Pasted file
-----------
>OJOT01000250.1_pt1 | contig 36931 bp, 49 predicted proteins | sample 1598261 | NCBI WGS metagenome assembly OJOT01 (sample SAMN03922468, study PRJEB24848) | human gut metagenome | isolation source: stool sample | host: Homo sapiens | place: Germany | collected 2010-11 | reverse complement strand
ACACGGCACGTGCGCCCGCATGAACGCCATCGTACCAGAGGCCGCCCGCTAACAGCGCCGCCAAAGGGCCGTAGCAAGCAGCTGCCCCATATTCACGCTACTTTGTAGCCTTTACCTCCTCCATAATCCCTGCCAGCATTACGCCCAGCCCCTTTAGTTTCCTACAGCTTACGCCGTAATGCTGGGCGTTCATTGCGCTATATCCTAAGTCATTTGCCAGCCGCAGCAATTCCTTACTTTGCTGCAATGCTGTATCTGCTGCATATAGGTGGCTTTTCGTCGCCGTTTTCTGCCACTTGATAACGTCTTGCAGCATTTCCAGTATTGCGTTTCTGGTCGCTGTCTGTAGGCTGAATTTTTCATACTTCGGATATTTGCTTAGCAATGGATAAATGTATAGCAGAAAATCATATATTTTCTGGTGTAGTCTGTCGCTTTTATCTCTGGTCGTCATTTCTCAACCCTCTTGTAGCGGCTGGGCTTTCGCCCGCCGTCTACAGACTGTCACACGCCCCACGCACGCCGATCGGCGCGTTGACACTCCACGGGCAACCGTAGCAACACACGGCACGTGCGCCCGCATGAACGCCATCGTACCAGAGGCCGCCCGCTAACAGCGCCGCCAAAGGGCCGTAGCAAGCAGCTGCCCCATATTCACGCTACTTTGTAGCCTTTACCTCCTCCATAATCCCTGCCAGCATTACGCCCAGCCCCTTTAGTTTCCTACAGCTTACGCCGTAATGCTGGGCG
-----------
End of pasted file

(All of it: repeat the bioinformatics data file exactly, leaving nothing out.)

>OJOT01000250.1_pt1 | contig 36931 bp, 49 predicted proteins | sample 1598261 | NCBI WGS metagenome assembly OJOT01 (sample SAMN03922468, study PRJEB24848) | human gut metagenome | isolation source: stool sample | host: Homo sapiens | place: Germany | collected 2010-11 | reverse complement strand
ACACGGCACGTGCGCCCGCATGAACGCCATCGTACCAGAGGCCGCCCGCTAACAGCGCCGCCAAAGGGCCGTAGCAAGCAGCTGCCCCATATTCACGCTACTTTGTAGCCTTTACCTCCTCCATAATCCCTGCCAGCATTACGCCCAGCCCCTTTAGTTTCCTACAGCTTACGCCGTAATGCTGGGCGTTCATTGCGCTATATCCTAAGTCATTTGCCAGCCGCAGCAATTCCTTACTTTGCTGCAATGCTGTATCTGCTGCATATAGGTGGCTTTTCGTCGCCGTTTTCTGCCACTTGATAACGTCTTGCAGCATTTCCAGTATTGCGTTTCTGGTCGCTGTCTGTAGGCTGAATTTTTCATACTTCGGATATTTGCTTAGCAATGGATAAATGTATAGCAGAAAATCATATATTTTCTGGTGTAGTCTGTCGCTTTTATCTCTGGTCGTCATTTCTCAACCCTCTTGTAGCGGCTGGGCTTTCGCCCGCCGTCTACAGACTGTCACACGCCCCACGCACGCCGATCGGCGCGTTGACACTCCACGGGCAACCGTAGCAACACACGGCACGTGCGCCCGCATGAACGCCATCGTACCAGAGGCCGCCCGCTAACAGCGCCGCCAAAGGGCCGTAGCAAGCAGCTGCCCCATATTCACGCTACTTTGTAGCCTTTACCTCCTCCATAATCCCTGCCAGCATTACGCCCAGCCCCTTTAGTTTCCTACAGCTTACGCCGTAATGCTGGGCG